• Shoulder Sprain


    A shoulder sprain is a stretching or partial tearing of the ligaments and capsule that support the shoulder, specifically, the glenohumeral joint. Ligaments are strong bands of tissue that connect bones to each other. The glenohumeral joint is where the upper arm bone, humerus, and the cup of the shoulder blade meet.
    The major ligaments of the glenohumeral joint are the superior, middle, and inferior glenohumeral ligaments. The ligaments serve to stabilize the highly mobile joint. The capsule of the glenohumeral joint is thinner tissue that encloses and supports the shoulder joints.
    An acute mild injury to the glenohumeral ligaments can be considered a shoulder sprain. More severe injury can result in dislocation.
    Capsule of Glenohumeral Joint
    Shoulder Joint Capsule
    Copyright © Nucleus Medical Media, Inc.


    Shoulder sprains involving the glenohumeral joint may be caused by:
    • Falling on an outstretched arm
    • Forced twisting of the arm
    • A blow to the shoulder

    Risk Factors

    A risk factor is something that increases your chance of getting a disease, condition, or injury. Risk factors for shoulder sprain include:
    • Playing sports
    • Poor coordination
    • Poor balance
    • Inadequate flexibility and strength in muscles and ligaments
    • Loose joints or connective tissue disorders


    Symptoms of shoulder sprain may include:
    • Pain, tenderness, and swelling around the shoulder
    • Redness, warmth, or bruising around the shoulder
    • Limited ability to move the shoulder and increased pain with movement


    The doctor will ask about your symptoms and how you injured your shoulder. The doctor will examine your shoulder to assess the stability of the joint and the severity of the injury.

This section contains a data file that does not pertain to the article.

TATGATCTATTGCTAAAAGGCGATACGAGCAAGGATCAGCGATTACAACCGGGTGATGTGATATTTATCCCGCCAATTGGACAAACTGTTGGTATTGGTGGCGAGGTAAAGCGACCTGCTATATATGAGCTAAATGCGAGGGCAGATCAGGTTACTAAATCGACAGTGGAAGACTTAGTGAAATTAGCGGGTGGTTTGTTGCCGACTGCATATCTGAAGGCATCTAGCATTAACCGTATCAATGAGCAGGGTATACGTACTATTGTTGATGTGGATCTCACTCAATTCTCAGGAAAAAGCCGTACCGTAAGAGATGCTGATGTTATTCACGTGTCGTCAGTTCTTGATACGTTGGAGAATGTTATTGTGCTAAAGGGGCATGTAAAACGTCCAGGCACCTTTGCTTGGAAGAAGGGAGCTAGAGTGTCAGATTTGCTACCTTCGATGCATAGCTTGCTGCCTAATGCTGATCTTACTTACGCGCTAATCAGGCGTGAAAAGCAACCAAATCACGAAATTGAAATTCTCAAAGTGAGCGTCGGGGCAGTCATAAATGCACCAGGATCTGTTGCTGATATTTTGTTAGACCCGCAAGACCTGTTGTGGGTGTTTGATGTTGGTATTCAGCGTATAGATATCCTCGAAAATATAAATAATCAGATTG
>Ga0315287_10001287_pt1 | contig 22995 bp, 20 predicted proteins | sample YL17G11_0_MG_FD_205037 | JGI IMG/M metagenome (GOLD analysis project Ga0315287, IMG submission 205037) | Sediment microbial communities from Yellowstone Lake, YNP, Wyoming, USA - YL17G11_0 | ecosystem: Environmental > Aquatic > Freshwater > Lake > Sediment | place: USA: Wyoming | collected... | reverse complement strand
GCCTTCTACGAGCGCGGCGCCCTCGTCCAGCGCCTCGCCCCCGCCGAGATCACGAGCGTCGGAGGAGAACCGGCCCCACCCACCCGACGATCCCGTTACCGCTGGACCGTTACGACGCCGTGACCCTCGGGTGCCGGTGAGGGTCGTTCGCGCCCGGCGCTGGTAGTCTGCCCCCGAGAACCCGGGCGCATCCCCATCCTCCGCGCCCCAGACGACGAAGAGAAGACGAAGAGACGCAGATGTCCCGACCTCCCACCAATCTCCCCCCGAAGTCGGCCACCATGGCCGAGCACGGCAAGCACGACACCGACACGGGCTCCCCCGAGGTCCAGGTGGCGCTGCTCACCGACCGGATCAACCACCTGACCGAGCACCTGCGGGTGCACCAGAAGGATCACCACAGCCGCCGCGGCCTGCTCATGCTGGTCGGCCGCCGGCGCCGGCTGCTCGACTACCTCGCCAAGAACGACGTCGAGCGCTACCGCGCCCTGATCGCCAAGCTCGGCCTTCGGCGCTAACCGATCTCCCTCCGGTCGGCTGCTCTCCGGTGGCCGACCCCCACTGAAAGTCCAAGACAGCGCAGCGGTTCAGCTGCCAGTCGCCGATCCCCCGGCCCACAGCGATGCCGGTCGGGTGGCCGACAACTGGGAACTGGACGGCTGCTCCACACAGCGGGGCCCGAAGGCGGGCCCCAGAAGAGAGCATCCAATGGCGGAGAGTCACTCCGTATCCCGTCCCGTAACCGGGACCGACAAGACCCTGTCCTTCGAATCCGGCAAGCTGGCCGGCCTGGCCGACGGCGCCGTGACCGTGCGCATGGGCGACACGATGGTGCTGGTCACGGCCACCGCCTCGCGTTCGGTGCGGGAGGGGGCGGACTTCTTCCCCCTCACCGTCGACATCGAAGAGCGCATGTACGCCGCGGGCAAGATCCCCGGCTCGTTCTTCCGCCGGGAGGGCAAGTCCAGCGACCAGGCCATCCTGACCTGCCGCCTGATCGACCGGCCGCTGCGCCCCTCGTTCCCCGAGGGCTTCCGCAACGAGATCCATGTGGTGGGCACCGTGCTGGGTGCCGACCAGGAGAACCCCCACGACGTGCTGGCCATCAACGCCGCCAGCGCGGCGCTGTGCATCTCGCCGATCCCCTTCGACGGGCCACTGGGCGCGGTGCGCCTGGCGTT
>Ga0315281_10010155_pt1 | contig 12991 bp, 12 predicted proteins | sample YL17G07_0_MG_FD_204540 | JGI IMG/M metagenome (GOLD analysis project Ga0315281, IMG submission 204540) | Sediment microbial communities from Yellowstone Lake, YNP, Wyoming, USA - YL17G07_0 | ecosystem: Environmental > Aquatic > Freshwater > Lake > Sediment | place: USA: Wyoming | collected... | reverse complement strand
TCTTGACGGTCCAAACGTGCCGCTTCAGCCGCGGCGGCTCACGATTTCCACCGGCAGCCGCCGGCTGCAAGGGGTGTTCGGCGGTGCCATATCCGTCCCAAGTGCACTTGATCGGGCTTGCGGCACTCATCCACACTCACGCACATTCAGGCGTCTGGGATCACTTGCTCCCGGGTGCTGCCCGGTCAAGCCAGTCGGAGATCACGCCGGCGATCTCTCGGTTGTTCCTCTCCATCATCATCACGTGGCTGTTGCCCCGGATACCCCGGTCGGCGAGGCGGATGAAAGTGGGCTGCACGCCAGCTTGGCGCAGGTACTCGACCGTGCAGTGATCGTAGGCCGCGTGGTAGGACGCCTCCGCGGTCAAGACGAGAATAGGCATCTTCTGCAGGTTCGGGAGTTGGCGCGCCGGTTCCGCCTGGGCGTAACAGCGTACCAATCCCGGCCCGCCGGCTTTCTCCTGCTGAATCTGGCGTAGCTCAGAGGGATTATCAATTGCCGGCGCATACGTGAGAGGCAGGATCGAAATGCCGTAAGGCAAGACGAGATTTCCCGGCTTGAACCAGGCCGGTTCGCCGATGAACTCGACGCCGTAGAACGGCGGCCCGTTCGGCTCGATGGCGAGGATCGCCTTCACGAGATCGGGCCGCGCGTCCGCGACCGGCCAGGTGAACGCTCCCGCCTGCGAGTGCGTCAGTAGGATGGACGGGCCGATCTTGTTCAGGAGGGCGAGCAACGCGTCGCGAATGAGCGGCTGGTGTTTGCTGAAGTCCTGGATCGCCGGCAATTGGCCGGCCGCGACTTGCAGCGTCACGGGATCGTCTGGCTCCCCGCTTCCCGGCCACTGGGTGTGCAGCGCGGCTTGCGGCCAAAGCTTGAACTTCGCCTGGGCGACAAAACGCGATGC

Tests may include:
    • X-rays—to make sure that no bones are broken or displaced
    • MRI scan—to see the extent of damage to the soft tissue of the shoulder (rarely needed)
    • Arthrogram—another type of imaging test


    Treatment includes:
    • Rest—Avoid using your injured arm.
    • Ice—Apply ice or a cold pack to the shoulder for 15-20 minutes, four times a day for at least 2-3 days. This helps reduce pain and swelling. Wrap the ice or cold pack in a towel. Do not apply the ice directly to your skin.
    • Medication—Consult your doctor if you have any questions about using medicines. Common over-the-counter medicines include: ibuprofen, naproxen, acetaminophen, and aspirin. Also available are topical pain medicines (such as, creams, patches) that are applied to the skin.
    • Brace or sling—You may need to wear a sling to immobilize your arm and shoulder. If you play sports, you may need to wear a shoulder brace when you return to play.
    • Rehabilitation exercises—Begin exercises to restore flexibility, range of motion, and strength to your shoulder as recommended by your healthcare professional. Sometimes electrical stimulation is used to aid recovery.
    • Surgery—Not always needed to repair a mild shoulder sprain without instability or dysfunction; however in athletes earlier surgery may be considered to avoid recurrent injury


    To reduce the risk of spraining your shoulder:
    • Do exercises to strengthen arm, back, and chest muscles.
    • Learn the proper technique for exercise and sporting activities. This will decrease stress on all your muscles, ligaments, and tendons, including those around your shoulder.


    American Academy of Orthopaedic Surgeons http://www.aaos.org

    American Orthopaedic Society for Sports Medicine http://www.sportsmed.org


    Canadian Orthopaedic Association http://www.coa-aco.org

    Canadian Orthopaedic Foundation http://www.canorth.org


    American Academy of Orthopaedic Surgeons website. Available at: http://www.aaos.org.

    Benjamin HJ, Hang BT. Common Acute Upper Extremity Injuries In Sports. Clinical Pediatric Emergency Medicine. 2007;8(1):15-30.

    DeLee and Drez's Orthopaedic Sports Medicine. 2nd ed. Philadelphia; Elsevier; 2003. Ch. 21.

    Micheo WF, Ramos E. Frontera: Essentials of Physical Medicine and Rehabilitation. 1st ed. Philadelphia; Hanley and Belfus; 2002. Ch. 15.

    National Institute of Arthritis and Musculoskeletal and Skin Diseases website. Available at: http://www.niams.nih.gov/.

    Sports Injuries: Basic Principles of Prevention and Care. Blackwell Scientific Publications; 1993.

    1/4/2011 DynaMed's Systematic Literature Surveillance https://dynamed.ebscohost.com/about/about-us: Massey T, Derry S, Moore R, McQuay H. Topical NSAIDs for acute pain in adults. Cochrane Database Syst Rev. 2010;(6):CD007402.

    Revision Information

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